My previous motorhome with 19.5 inch tires came with a mounted spare tucked nicely underneath.

I've heard the justifications for the lack of the tire, too heavy, need large tools to change the tire, let the road service do it, yada, yada, yada.

I've also read some of the horror stories.  Stuck on the side of the road while the road service drove 200 miles to pick up the tire.  Only had a used tire.  Only had a tire in the wrongs size, close but no cigar.
Held up with highway robbery by the road service who demanded an obscene price for the tire they brought out.

My Journey did not come with a spare.  My tire size is also not too common, it is somewhat smaller than the more common sizes of tires on highway trucks.

So I decided I'd order a spare tire.  Checked around for the same brand and size tire that came with my motorhome and had to order it, nobody had it in stock.  It came in SEVEN business days later!  A mere $411.00.  I was very glad to have done this in advance rather than having to sit on the side of the road that long.

I decided to carry just the tire, and would, if the need every arises,  let the road service change the tire on the rim.  Unfortunately, my basement storage compartments are not deep enough to carry the spare.  Plus I didn't want to give up precious space for my tire.  So I had to come up with a better solution.

I went to Lowe's and bought two pieces of steel flat stock, two 1/2 threaded rods, flat washers and lock nuts to fit on the threaded rod.  I also purchased some heavy plastic wrap and Gorilla tape.

I painted the flat stock and drilled holes in both ends.  I painted them on a handy fire ring in the campground, didn't want anyone to think that was my spare tire. ;c)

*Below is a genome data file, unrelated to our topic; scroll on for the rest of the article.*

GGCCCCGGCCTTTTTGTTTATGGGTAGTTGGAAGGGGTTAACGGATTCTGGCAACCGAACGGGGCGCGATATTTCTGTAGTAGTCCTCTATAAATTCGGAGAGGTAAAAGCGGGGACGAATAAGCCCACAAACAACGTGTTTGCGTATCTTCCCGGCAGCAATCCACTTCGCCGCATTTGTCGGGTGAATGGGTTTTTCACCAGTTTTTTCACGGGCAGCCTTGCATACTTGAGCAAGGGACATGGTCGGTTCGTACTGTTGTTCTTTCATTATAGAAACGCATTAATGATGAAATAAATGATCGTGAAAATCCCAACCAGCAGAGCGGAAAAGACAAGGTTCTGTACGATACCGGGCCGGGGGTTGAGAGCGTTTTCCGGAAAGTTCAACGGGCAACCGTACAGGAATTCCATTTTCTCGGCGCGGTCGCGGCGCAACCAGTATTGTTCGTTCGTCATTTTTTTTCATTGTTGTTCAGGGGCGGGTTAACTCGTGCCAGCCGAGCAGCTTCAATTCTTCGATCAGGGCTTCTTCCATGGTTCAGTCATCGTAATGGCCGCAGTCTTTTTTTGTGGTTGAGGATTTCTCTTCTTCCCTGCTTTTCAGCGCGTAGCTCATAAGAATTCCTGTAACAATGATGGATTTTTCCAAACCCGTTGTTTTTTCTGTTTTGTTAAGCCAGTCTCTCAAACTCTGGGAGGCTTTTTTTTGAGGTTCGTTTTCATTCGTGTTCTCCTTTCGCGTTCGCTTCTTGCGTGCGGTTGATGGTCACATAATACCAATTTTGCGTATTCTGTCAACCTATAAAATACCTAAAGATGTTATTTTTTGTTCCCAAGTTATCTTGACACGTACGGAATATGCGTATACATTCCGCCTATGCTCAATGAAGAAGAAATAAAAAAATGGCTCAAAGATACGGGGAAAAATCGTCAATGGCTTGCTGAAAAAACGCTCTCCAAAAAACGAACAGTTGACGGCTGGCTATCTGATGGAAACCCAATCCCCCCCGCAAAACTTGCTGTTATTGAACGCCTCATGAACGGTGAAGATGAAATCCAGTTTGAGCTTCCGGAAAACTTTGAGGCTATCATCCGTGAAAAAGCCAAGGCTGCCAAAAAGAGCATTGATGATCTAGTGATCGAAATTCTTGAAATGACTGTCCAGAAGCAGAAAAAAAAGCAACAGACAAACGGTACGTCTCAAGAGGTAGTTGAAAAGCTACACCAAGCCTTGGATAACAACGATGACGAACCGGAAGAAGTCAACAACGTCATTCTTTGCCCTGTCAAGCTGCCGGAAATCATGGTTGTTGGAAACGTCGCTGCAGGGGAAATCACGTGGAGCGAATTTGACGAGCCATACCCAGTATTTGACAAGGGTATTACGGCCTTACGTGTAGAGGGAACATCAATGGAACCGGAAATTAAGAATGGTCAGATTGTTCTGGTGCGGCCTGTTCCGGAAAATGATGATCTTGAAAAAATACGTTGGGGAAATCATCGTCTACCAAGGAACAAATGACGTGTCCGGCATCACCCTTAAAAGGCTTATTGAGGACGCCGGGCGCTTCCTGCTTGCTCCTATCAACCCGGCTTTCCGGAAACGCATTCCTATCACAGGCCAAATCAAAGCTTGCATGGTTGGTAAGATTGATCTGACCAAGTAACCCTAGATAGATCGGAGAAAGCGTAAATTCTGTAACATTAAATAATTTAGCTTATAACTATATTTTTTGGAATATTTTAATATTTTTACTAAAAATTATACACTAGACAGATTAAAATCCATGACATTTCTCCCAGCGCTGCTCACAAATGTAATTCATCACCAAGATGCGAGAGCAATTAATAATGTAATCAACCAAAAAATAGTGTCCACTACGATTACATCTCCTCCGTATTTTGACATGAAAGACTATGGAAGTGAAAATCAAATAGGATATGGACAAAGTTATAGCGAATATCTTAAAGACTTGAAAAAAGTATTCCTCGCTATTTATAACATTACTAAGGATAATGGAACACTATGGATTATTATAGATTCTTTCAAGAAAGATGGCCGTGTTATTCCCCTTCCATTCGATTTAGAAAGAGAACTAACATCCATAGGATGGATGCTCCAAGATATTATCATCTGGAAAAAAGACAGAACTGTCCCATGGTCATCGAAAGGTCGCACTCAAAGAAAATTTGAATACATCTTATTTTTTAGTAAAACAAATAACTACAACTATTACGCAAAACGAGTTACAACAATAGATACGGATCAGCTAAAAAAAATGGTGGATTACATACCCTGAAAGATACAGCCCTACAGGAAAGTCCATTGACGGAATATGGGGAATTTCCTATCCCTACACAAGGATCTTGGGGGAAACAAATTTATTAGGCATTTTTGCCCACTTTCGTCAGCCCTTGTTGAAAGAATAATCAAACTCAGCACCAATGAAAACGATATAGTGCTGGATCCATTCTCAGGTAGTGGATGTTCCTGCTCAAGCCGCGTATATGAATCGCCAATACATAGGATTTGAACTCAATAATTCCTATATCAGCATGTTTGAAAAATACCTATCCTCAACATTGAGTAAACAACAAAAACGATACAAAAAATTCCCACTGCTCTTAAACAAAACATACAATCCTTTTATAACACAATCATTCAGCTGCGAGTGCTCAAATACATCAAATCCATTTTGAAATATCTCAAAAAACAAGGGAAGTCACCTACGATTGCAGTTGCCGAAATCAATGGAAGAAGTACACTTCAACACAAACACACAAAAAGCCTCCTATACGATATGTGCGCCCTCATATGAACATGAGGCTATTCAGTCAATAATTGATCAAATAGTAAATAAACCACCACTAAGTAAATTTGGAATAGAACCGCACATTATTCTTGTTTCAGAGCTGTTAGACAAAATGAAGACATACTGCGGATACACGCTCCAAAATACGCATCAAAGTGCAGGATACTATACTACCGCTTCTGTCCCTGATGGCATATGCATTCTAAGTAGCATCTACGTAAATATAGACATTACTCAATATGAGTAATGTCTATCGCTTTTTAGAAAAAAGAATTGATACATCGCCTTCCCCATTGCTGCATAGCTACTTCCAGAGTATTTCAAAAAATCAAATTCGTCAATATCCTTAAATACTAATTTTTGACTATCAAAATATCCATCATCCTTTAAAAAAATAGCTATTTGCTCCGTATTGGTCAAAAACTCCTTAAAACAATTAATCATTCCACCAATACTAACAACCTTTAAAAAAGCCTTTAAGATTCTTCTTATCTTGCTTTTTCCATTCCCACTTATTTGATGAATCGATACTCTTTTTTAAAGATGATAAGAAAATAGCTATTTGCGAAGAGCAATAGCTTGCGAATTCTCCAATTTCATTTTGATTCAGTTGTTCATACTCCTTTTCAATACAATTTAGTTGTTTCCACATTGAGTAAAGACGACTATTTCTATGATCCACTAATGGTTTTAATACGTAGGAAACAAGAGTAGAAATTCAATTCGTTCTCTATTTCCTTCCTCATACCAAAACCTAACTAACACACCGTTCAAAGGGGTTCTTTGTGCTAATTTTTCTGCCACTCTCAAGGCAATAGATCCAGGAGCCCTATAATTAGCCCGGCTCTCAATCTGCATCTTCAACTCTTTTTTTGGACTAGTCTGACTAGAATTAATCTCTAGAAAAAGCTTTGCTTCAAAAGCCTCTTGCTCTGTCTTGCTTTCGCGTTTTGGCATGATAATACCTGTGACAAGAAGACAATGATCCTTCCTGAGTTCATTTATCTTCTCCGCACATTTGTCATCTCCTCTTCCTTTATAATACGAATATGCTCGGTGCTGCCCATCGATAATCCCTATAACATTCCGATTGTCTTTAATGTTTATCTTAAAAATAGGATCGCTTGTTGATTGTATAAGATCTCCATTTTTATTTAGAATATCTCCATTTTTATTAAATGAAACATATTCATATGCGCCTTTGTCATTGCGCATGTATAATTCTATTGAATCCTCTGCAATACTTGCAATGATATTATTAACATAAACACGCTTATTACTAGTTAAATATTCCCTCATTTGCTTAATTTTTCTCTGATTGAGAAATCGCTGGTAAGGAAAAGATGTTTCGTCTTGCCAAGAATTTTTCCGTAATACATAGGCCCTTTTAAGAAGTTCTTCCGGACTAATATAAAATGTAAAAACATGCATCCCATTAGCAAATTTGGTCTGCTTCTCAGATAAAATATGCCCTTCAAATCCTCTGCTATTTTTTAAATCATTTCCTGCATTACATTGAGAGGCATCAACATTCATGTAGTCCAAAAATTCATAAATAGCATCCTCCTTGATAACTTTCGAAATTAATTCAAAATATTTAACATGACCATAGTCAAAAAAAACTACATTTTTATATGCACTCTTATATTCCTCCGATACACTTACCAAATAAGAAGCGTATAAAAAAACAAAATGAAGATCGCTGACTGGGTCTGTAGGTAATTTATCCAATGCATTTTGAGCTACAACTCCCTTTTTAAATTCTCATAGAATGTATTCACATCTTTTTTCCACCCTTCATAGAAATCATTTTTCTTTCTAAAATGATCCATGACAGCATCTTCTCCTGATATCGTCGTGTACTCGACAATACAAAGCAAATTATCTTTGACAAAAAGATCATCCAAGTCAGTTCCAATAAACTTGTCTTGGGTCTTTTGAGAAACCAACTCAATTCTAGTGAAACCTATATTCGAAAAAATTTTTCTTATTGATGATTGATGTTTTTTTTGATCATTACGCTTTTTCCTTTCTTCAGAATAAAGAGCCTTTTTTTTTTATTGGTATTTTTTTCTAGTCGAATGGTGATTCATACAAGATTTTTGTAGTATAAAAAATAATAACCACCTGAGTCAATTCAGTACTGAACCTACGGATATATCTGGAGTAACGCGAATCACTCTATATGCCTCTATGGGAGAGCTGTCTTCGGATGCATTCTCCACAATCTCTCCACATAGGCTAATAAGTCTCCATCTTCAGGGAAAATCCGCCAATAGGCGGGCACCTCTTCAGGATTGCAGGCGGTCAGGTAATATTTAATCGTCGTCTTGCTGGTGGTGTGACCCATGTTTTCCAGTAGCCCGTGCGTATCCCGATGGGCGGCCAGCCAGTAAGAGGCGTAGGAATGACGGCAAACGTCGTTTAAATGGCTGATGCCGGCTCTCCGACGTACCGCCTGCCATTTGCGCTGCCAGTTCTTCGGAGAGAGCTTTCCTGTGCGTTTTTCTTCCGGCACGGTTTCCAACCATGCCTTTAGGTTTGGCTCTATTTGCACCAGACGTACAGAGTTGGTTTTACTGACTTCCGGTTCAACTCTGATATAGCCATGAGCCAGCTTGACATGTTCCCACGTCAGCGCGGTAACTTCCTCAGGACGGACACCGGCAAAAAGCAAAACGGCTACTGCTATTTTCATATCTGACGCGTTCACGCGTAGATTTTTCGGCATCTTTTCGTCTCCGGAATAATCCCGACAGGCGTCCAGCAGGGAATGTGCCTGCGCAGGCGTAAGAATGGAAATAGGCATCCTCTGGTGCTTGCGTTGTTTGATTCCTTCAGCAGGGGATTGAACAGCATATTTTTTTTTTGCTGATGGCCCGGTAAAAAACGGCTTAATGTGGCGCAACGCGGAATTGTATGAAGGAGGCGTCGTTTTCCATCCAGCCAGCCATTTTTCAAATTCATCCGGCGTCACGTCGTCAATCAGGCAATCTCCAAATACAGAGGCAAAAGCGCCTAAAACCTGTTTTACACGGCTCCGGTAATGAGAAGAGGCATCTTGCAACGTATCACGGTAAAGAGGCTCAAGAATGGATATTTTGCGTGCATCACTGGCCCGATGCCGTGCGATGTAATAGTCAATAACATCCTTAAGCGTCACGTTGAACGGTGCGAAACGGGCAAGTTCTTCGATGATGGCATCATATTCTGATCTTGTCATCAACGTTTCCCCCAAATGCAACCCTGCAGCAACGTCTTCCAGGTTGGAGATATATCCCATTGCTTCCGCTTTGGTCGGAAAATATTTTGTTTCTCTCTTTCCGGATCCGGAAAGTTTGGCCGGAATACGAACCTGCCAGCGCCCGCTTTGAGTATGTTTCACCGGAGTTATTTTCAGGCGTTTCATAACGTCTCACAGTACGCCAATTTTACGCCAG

I wrapped the tire in heavy plastic to preserve it and to prevent dirt and water from getting inside the casing.  I wrapped the ends of the plastic with the tape and put some around both the outside and inside to be sure.

I then placed one piece of flat stock on, top of the frame, the other piece under the tire and used the lock nuts to pull the tire up and sandwich it tight against the frame in a nice spot just in front of the rear axle.

I had some second thoughts and decided to use some plastic coated chain to be a backup in case of a failure of the threaded rods or a loose nut or something.  I looped the chains around the tire and the frame, clipping the ends together with a link, one on each side of the tire.  You can see the yellow chains in the picture.  I know I don't need the chains, but it's just my German DNA, I have to overbuild things. ;c)

The tire is tucked up nicely and you cannot even see it unless you get down on your knees and look up.
I'm pretty happy the way it turned out, have driven several thousand miles without it moving and have the piece of mind that I won't be stranded on the side of the road.

As always, thanks for reading.  Comments welcome!

Friday, April 23, 2010

Gone Camping! :c)

Out for the weekend at our favorite campground.  Check back tomorrow for a picture tour.